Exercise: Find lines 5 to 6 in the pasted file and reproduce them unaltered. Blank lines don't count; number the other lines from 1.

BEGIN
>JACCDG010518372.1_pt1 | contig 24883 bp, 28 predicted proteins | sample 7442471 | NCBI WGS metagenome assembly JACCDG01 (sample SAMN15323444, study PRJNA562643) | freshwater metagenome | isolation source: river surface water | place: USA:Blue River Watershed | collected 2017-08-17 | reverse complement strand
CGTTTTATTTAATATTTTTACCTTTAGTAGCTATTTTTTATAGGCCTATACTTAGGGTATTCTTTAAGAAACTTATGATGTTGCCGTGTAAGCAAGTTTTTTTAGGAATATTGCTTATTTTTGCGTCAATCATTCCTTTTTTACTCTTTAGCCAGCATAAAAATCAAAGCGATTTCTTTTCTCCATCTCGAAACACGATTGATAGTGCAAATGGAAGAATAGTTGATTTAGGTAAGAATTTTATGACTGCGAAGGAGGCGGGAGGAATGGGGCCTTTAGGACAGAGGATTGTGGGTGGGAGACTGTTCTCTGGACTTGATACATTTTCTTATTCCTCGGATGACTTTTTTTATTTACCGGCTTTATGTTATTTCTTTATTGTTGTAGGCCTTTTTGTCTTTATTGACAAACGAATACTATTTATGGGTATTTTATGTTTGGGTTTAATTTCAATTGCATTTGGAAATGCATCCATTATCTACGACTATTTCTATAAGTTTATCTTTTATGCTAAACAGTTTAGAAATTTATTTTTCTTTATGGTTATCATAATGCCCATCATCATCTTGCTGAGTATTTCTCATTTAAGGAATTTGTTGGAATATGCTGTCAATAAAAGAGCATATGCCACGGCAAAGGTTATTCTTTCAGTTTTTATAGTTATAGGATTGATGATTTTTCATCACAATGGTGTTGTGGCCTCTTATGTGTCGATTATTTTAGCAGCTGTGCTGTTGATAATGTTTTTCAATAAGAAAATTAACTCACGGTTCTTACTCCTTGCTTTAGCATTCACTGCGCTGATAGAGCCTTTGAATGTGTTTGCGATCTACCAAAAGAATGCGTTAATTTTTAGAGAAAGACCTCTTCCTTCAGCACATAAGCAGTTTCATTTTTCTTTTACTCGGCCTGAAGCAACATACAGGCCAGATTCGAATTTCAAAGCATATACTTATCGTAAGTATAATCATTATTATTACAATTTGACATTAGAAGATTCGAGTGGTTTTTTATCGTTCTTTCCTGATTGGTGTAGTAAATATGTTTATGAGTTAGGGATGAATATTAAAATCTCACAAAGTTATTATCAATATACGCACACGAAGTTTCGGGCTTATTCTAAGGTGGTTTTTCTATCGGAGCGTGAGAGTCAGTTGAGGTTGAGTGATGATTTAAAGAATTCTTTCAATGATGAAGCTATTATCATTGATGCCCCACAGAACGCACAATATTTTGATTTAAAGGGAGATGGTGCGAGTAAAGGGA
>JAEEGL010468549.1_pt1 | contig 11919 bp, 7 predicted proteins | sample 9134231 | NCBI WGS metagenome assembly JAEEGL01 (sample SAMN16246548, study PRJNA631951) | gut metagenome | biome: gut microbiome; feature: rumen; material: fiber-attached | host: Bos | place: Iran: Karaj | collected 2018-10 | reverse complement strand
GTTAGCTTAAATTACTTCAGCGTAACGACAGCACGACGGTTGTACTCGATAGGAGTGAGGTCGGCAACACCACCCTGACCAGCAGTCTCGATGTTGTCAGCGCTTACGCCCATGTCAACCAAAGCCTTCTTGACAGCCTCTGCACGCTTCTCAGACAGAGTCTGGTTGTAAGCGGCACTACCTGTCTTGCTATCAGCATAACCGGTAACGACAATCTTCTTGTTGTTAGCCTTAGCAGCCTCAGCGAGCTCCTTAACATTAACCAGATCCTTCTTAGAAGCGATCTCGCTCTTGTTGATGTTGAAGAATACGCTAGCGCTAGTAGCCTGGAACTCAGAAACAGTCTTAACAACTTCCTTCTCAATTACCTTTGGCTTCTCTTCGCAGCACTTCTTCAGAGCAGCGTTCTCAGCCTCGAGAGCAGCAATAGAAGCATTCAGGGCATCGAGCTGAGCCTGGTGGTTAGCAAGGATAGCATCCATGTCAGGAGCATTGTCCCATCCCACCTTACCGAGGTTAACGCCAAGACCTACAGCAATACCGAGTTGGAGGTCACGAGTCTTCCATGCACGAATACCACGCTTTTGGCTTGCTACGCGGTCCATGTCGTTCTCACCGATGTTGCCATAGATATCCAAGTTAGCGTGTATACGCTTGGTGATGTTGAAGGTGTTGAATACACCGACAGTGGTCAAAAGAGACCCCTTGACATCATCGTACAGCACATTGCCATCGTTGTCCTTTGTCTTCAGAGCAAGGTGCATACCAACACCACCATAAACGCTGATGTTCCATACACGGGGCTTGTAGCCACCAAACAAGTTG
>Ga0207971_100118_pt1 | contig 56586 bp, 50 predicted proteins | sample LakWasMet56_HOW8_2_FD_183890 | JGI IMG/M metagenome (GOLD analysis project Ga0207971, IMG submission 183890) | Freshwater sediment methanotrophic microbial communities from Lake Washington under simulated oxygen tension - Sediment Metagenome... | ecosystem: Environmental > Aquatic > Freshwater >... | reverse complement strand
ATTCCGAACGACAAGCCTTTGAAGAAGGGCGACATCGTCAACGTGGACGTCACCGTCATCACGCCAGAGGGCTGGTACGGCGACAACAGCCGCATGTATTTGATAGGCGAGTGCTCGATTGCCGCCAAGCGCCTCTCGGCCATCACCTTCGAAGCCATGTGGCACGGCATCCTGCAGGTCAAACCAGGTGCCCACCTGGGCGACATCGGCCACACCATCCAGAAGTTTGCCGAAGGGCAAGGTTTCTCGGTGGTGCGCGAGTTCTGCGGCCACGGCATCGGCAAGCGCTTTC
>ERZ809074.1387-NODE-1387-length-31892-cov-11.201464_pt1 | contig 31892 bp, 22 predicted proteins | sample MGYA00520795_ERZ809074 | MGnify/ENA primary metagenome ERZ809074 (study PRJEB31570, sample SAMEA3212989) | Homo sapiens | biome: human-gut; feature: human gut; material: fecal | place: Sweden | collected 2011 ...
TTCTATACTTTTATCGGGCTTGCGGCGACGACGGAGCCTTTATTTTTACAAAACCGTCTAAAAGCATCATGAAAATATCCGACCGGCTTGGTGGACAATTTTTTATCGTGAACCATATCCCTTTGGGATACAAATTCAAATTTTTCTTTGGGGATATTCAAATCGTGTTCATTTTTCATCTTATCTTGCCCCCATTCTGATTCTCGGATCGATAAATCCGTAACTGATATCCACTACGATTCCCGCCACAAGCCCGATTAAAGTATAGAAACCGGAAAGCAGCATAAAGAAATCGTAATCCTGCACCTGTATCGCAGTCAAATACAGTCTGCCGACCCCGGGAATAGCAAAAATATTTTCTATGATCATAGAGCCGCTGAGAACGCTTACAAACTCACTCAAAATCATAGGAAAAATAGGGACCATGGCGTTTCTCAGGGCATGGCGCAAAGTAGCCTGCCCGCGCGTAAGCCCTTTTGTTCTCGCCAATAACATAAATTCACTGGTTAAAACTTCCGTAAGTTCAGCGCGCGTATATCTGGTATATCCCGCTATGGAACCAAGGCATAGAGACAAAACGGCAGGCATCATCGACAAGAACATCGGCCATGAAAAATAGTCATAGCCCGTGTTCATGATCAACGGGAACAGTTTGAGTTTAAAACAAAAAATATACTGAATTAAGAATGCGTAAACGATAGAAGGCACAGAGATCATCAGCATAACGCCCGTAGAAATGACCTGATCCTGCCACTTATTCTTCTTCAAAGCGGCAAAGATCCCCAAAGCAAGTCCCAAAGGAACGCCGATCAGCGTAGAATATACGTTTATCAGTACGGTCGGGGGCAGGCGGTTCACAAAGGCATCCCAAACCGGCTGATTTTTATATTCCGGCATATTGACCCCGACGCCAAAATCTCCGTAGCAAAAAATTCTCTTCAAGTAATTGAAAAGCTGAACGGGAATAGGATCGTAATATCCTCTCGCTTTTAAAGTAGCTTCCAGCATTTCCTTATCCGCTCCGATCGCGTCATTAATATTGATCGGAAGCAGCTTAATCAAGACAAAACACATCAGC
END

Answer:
>Ga0207971_100118_pt1 | contig 56586 bp, 50 predicted proteins | sample LakWasMet56_HOW8_2_FD_183890 | JGI IMG/M metagenome (GOLD analysis project Ga0207971, IMG submission 183890) | Freshwater sediment methanotrophic microbial communities from Lake Washington under simulated oxygen tension - Sediment Metagenome... | ecosystem: Environmental > Aquatic > Freshwater >... | reverse complement strand
ATTCCGAACGACAAGCCTTTGAAGAAGGGCGACATCGTCAACGTGGACGTCACCGTCATCACGCCAGAGGGCTGGTACGGCGACAACAGCCGCATGTATTTGATAGGCGAGTGCTCGATTGCCGCCAAGCGCCTCTCGGCCATCACCTTCGAAGCCATGTGGCACGGCATCCTGCAGGTCAAACCAGGTGCCCACCTGGGCGACATCGGCCACACCATCCAGAAGTTTGCCGAAGGGCAAGGTTTCTCGGTGGTGCGCGAGTTCTGCGGCCACGGCATCGGCAAGCGCTTTC